We see these questions frequently, usually from first-time buyers who have no experience in buying cars. They want to know which cars they should be considering, and which they should be avoiding, and why.

Of course, as might be expected, there is no single answer because different buyers have different needs and tastes, and there are many different cars that might work for them.  However, we’ll try to provide some important suggestions that will make the decision much easier and less stressful.

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How to Trade a Car with Negative Equity – Explained

Can I Buy a New Car If I Still Owe Money On My Old Car?

negative equity car loanThis is a very common situation in which car buyers often find themselves.

The situation is that you want/need a new car but still have an outstanding loan on the car you intend to trade. And you know (or suspect) that the old car is not worth the amount you still owe.

What to do?

In the case where you find your old car is actually worth more than your current loan balance, there’s no problem. You trade the car, the dealer pays off your old loan, and the remainder of the trade value is applied as a down payment on your new car.

However, the more common situation is that you still owe more than the old car is worth. You’re “upside down.” The difference in the two values is called negative equity. Your options depend on the amount of the negative equity. The higher the negative equity, the fewer your options.

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Best OBD Code Reader-Scanners

What is an OBD code reader and how is it used?

OBD-II code readerAn OBD (On-Board Diagnostic) scanner-reader is a good device to have for your own car or when shopping for a used vehicle.

When the “Check Engine” light comes on in a vehicle, the vehicle’s computer actually stores and saves the data about the problem that caused the light. The data is stored as a unique code that identifies the problem.

A Check Engine light indicates a problem that, if ignored, can cause one of more of the following issues:

  • Serious engine damage
  •  Poor gas mileage
  •  Vehicle performance problems
  •  Expensive repair costs
  • Emissions inspection failure

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Car Repair Insurance – Do I Need It?

Used Car Warranty. Do I Need It?

car repair insurance - warrantyMost people have auto insurance — from an auto insurance company — to protect them from the cost of accident damage, theft, and liability resulting from at-fault accidents. However the kind of insurance that most people have doesn’t cover mechanical failures, wear-and-tear, electrical failures, or any damages not caused by an accident.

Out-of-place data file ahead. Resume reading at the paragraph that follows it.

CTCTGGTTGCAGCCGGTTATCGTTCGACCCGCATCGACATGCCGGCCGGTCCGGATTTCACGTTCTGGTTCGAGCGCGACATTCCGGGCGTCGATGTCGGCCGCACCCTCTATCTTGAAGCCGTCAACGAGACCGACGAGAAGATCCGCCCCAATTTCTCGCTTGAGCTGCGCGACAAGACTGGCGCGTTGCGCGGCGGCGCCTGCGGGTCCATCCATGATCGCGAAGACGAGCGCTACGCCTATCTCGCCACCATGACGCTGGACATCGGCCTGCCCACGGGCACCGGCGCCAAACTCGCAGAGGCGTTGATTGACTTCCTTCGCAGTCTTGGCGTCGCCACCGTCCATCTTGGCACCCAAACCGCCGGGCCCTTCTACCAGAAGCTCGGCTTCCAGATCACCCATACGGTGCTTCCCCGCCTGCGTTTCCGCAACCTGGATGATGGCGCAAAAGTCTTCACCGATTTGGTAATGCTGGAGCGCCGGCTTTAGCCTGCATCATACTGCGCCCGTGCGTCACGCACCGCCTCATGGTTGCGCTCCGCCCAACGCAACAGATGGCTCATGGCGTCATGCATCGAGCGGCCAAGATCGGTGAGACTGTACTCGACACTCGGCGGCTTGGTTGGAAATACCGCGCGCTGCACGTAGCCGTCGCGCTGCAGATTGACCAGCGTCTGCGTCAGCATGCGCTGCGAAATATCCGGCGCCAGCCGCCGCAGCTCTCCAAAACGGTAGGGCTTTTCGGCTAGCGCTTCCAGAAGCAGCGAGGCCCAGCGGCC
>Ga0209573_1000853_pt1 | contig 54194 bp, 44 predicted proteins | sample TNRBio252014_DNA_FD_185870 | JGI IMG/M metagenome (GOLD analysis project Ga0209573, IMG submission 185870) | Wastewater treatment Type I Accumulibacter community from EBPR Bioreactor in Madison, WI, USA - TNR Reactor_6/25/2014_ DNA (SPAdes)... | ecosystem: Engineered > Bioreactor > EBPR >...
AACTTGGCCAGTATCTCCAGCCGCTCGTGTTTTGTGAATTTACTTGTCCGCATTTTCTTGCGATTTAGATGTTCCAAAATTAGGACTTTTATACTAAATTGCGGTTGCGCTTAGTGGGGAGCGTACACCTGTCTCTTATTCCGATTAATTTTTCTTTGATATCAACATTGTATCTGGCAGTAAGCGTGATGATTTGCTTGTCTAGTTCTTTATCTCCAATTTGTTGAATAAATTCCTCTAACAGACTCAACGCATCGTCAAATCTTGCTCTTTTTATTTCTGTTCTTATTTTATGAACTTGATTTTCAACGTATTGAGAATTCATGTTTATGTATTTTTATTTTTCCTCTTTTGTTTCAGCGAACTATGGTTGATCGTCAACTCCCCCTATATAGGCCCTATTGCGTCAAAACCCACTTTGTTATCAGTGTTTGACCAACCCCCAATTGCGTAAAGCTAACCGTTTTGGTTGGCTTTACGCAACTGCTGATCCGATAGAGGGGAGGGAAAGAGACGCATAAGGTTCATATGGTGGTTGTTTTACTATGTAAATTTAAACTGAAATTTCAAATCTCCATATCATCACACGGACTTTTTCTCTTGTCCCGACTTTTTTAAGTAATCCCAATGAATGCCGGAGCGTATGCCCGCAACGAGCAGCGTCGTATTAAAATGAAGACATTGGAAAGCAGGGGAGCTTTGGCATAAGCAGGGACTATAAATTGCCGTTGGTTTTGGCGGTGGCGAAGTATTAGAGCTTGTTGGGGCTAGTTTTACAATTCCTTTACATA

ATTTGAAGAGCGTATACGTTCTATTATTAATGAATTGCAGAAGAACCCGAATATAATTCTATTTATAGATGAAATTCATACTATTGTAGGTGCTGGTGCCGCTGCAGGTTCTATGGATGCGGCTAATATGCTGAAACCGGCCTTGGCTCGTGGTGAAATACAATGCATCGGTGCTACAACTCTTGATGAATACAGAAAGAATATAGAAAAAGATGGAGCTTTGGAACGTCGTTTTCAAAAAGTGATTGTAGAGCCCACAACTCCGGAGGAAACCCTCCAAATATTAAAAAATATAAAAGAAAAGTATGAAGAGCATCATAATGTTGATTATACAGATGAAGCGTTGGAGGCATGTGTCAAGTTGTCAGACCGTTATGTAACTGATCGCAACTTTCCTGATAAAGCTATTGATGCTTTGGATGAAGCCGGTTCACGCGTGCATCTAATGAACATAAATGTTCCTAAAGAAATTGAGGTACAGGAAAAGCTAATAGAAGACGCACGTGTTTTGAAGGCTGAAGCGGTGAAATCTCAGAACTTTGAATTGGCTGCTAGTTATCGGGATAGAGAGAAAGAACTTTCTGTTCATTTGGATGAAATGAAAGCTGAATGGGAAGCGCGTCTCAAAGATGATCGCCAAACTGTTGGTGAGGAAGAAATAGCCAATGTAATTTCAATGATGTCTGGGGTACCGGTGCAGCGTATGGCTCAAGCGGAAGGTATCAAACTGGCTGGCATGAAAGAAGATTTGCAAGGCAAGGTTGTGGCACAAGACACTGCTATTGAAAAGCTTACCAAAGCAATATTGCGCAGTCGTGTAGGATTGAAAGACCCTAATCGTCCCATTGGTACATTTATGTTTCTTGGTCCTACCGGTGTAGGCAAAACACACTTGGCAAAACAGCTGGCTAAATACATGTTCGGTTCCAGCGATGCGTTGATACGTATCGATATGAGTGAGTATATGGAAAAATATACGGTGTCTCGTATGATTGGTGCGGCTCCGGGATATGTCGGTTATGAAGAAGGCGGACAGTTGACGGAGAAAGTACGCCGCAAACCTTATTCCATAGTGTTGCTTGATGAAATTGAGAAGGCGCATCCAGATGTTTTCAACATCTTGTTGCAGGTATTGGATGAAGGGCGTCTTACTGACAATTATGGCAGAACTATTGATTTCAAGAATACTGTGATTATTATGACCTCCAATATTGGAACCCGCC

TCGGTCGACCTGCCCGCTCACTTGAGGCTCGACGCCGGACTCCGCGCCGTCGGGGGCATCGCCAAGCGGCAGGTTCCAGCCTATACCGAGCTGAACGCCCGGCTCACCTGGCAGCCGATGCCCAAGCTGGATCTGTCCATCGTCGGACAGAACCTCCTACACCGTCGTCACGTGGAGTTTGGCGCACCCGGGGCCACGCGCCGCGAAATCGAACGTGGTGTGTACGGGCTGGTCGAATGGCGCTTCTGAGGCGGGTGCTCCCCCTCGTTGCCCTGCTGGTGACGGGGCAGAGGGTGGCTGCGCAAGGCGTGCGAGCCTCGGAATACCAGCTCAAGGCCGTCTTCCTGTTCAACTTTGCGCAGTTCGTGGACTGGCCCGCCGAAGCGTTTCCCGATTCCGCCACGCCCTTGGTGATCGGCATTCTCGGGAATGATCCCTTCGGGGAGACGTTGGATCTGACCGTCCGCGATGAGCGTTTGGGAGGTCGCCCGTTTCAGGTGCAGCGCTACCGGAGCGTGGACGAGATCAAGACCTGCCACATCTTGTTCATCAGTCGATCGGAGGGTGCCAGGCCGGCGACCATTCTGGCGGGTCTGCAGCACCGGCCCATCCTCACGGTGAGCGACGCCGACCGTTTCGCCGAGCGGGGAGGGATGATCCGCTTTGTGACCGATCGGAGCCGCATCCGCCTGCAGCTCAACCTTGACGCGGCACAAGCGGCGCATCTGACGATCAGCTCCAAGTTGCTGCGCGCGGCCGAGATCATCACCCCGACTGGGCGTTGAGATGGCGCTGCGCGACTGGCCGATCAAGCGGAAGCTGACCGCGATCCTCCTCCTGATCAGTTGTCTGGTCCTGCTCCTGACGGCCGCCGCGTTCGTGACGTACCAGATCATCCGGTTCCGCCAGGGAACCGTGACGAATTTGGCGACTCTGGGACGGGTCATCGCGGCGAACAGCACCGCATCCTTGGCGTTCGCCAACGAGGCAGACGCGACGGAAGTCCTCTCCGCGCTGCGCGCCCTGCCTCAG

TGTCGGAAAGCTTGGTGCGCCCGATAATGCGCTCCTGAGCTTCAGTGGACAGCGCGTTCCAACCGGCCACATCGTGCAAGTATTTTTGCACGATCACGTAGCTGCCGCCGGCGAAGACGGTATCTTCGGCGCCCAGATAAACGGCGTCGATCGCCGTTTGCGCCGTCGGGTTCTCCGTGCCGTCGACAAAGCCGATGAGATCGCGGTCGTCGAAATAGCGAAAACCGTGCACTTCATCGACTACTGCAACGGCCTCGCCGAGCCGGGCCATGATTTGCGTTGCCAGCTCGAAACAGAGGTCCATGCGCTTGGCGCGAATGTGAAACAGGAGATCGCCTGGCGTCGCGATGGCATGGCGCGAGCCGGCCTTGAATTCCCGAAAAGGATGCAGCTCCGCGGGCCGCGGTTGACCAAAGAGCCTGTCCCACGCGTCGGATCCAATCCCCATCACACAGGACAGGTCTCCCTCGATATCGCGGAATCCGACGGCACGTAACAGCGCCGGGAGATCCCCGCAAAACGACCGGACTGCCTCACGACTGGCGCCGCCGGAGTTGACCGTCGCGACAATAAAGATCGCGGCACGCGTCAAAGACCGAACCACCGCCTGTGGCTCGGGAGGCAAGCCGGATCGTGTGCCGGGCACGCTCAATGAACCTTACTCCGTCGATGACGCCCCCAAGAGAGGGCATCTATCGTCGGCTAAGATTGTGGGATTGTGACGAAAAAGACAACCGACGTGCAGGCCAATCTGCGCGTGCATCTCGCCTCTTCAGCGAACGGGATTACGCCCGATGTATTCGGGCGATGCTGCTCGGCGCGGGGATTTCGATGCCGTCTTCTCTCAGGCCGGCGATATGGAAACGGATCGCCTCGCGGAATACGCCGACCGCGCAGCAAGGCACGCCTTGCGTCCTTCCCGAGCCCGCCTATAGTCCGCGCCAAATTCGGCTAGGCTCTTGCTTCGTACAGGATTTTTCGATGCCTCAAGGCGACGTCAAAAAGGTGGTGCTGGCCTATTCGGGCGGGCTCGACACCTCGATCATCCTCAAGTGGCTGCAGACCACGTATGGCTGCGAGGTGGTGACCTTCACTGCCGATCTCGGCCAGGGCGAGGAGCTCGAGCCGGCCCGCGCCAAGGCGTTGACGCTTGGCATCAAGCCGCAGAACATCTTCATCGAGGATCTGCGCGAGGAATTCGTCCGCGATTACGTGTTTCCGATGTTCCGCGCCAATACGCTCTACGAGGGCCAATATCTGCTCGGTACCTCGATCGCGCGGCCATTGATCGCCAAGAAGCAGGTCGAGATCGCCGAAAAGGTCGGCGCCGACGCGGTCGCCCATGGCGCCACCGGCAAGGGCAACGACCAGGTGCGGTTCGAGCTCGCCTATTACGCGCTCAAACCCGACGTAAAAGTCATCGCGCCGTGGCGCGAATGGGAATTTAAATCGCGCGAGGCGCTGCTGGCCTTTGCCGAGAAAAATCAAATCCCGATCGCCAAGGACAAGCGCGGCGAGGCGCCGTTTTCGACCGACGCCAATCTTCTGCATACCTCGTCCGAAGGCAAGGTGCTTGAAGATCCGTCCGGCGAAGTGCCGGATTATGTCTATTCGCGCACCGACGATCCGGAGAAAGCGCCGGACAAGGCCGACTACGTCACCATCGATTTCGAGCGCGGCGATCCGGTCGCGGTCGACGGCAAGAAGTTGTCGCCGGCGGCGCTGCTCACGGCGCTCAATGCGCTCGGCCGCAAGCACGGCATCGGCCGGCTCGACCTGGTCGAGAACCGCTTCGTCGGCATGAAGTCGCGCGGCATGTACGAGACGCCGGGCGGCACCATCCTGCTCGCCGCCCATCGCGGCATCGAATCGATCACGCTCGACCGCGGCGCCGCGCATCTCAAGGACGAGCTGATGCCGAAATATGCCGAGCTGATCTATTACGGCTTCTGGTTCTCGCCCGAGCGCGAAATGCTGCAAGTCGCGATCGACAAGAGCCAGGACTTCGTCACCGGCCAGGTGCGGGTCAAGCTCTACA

These kinds of problems are typically covered by new-car factory warranties — for a limited time or for a limited number of miles. Most new-car warranties expire in 36 or 48 months, and 36,000 or 48,000 miles. Powertrain warranties which cover certain engine and transmission failures are usually longer.

Why do car manufacturer’s not offer warranties longer than 3 or 4 years? Because that’s when problems are most likely to begin.

People who buy used cars with no remaining factory warranty, or a soon-to-expire factory warranty, should consider a kind of car repair insurance to protect them from the high costs of unexpected repairs. Don’t make the mistake of thinking that your conventional car insurance pays for non-accident related repairs.

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Car Scam – Car Buyer Scam

Don’t get scammed by fake car buyers

Attention car sellers:

car buyer scam tricks sellersA common scam by phony used-car buyers can leave you with you with an empty bank account or PayPal account — or a large credit card balance.

The newest version of this scam: The “buyer” offers to buy your car sight unseen at your full asking price, or more, and wants your bank account number or PayPal email to send you money for your car. They have an excuse for not being able to talk to you any way but by email — no telephone.

Sounds safe enough, but a “problem” develops (so says the scammer) with your bank or PayPal “not releasing the funds”. You are instructed to go to a FAKE PayPal, eBay, or bank web site that looks legitimate but in fact asks you for your account info, including password. If you do it, your account will soon be cleaned out — and you still have your car.

Another version of this scam instructs the innocent buyer to send money via Western Union to a “shipping agent” in a foreign country. The scammer promises to reimburse you the money in the “PayPal” deposit to your account.

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Used Car Guide – Expert Tips and Advice for Smart Buyers